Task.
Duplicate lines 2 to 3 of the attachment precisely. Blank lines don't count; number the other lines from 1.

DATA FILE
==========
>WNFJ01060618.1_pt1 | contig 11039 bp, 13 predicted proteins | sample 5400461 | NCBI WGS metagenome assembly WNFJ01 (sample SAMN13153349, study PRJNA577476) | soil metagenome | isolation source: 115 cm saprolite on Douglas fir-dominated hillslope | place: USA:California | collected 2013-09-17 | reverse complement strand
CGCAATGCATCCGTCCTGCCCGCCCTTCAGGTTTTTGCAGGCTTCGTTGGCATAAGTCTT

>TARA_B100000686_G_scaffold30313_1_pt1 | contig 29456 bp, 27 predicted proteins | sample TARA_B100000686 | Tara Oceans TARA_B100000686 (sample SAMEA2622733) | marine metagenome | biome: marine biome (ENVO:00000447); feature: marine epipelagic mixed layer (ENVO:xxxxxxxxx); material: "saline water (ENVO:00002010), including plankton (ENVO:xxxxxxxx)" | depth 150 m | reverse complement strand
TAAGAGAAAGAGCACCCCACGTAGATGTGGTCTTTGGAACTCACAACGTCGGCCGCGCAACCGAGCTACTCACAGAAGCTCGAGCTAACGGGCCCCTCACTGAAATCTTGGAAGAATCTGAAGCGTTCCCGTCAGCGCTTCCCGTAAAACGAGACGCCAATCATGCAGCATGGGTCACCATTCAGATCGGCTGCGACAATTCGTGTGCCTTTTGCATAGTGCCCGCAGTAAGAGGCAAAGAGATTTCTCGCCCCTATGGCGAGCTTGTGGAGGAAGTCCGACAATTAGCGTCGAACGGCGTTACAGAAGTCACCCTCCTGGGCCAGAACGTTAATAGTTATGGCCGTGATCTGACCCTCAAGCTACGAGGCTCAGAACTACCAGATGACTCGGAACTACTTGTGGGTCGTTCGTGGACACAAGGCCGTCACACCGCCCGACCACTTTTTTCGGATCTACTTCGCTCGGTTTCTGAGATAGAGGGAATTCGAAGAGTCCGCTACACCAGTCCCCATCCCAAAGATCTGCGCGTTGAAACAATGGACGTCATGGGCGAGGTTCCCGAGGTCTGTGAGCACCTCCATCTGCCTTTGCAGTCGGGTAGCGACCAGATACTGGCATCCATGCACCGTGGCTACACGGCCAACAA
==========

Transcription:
CGCAATGCATCCGTCCTGCCCGCCCTTCAGGTTTTTGCAGGCTTCGTTGGCATAAGTCTT

>TARA_B100000686_G_scaffold30313_1_pt1 | contig 29456 bp, 27 predicted proteins | sample TARA_B100000686 | Tara Oceans TARA_B100000686 (sample SAMEA2622733) | marine metagenome | biome: marine biome (ENVO:00000447); feature: marine epipelagic mixed layer (ENVO:xxxxxxxxx); material: "saline water (ENVO:00002010), including plankton (ENVO:xxxxxxxx)" | depth 150 m | reverse complement strand